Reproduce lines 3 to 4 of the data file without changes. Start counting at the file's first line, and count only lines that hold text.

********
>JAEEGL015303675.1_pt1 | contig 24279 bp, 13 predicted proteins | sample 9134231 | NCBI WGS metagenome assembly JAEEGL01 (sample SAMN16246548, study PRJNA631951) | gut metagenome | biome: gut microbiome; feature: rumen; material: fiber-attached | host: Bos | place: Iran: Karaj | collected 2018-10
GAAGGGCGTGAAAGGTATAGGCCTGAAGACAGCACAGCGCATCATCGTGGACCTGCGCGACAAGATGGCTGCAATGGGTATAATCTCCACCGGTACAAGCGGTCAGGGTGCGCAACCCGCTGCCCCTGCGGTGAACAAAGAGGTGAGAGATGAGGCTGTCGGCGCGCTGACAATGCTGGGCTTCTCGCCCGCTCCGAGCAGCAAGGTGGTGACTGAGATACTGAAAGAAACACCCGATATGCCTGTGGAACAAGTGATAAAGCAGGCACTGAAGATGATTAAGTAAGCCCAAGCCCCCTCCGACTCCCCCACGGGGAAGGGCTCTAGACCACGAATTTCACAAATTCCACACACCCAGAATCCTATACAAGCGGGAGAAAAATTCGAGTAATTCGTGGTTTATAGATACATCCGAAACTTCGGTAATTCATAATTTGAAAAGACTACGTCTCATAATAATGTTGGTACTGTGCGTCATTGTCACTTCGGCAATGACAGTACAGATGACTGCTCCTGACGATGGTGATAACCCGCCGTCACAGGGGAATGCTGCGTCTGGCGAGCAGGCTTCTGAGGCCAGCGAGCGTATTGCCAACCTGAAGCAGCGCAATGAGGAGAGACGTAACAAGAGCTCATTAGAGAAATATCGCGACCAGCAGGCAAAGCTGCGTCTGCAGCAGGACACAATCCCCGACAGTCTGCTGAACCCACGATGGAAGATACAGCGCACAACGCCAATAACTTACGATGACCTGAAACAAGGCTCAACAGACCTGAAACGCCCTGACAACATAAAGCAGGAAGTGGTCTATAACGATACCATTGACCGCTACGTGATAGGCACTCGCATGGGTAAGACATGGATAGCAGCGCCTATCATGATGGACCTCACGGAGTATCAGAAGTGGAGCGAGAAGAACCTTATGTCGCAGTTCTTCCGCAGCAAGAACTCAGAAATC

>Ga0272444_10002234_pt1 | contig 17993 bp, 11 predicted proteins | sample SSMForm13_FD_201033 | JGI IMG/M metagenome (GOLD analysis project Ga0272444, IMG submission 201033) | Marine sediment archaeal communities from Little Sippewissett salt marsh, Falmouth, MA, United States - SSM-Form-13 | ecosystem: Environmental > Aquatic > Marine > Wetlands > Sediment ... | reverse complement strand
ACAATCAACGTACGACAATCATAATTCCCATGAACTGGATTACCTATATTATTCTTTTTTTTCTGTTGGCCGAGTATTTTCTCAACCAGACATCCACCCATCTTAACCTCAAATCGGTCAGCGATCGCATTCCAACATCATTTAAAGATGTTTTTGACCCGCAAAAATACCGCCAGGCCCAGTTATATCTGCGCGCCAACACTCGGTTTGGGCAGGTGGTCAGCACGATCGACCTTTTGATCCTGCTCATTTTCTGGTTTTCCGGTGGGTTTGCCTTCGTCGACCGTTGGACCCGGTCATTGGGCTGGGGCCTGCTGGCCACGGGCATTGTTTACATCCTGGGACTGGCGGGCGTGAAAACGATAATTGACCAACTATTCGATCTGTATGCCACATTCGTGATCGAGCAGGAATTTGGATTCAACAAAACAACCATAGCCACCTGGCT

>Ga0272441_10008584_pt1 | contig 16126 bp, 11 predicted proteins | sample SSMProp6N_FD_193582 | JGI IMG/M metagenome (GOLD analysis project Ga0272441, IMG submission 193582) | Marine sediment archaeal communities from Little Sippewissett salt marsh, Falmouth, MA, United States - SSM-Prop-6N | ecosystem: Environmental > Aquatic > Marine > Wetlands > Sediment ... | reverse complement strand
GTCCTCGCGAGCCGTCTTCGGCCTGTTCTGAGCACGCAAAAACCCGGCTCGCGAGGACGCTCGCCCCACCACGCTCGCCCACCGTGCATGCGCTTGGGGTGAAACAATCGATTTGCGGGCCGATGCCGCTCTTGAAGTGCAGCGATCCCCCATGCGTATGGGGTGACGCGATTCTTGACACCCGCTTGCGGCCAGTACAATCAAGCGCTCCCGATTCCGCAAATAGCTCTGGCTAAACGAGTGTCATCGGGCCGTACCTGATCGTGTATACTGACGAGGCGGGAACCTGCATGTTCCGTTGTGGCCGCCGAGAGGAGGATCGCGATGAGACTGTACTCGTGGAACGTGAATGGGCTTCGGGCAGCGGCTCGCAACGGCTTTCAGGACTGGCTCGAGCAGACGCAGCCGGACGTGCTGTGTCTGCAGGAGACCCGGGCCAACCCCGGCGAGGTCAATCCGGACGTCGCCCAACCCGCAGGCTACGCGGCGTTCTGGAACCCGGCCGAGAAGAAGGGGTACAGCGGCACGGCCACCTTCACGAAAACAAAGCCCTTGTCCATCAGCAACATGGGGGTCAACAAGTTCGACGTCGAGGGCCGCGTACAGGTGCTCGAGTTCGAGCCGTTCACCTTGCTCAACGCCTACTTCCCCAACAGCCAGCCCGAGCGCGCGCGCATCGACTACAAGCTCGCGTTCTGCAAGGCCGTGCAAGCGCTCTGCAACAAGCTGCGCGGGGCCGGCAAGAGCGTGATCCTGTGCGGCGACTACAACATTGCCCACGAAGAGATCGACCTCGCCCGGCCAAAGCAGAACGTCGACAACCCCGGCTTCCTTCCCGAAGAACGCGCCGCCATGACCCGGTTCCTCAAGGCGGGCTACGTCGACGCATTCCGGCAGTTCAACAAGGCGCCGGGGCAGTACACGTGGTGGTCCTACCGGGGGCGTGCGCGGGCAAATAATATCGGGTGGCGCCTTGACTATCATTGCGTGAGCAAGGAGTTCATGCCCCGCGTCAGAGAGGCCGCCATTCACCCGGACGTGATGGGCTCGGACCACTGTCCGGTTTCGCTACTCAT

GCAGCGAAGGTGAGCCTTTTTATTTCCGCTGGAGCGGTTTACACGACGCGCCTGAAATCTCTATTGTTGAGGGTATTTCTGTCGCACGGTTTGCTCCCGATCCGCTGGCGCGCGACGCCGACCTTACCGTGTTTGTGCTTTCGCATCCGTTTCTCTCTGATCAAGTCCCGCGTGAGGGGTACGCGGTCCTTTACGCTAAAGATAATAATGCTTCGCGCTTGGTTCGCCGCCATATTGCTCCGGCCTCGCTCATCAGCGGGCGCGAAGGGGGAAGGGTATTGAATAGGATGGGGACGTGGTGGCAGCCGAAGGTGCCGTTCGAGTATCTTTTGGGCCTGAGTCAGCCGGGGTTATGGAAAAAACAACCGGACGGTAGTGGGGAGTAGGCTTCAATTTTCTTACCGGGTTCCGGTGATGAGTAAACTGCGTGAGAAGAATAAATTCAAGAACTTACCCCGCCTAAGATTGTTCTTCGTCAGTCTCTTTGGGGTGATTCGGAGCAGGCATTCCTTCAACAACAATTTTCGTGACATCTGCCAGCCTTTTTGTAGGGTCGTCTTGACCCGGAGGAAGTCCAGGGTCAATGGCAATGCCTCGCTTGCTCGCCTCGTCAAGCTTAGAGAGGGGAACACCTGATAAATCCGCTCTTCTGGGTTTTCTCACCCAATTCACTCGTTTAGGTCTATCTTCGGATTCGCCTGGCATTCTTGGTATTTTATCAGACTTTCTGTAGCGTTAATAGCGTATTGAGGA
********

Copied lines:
>Ga0272444_10002234_pt1 | contig 17993 bp, 11 predicted proteins | sample SSMForm13_FD_201033 | JGI IMG/M metagenome (GOLD analysis project Ga0272444, IMG submission 201033) | Marine sediment archaeal communities from Little Sippewissett salt marsh, Falmouth, MA, United States - SSM-Form-13 | ecosystem: Environmental > Aquatic > Marine > Wetlands > Sediment ... | reverse complement strand
ACAATCAACGTACGACAATCATAATTCCCATGAACTGGATTACCTATATTATTCTTTTTTTTCTGTTGGCCGAGTATTTTCTCAACCAGACATCCACCCATCTTAACCTCAAATCGGTCAGCGATCGCATTCCAACATCATTTAAAGATGTTTTTGACCCGCAAAAATACCGCCAGGCCCAGTTATATCTGCGCGCCAACACTCGGTTTGGGCAGGTGGTCAGCACGATCGACCTTTTGATCCTGCTCATTTTCTGGTTTTCCGGTGGGTTTGCCTTCGTCGACCGTTGGACCCGGTCATTGGGCTGGGGCCTGCTGGCCACGGGCATTGTTTACATCCTGGGACTGGCGGGCGTGAAAACGATAATTGACCAACTATTCGATCTGTATGCCACATTCGTGATCGAGCAGGAATTTGGATTCAACAAAACAACCATAGCCACCTGGCT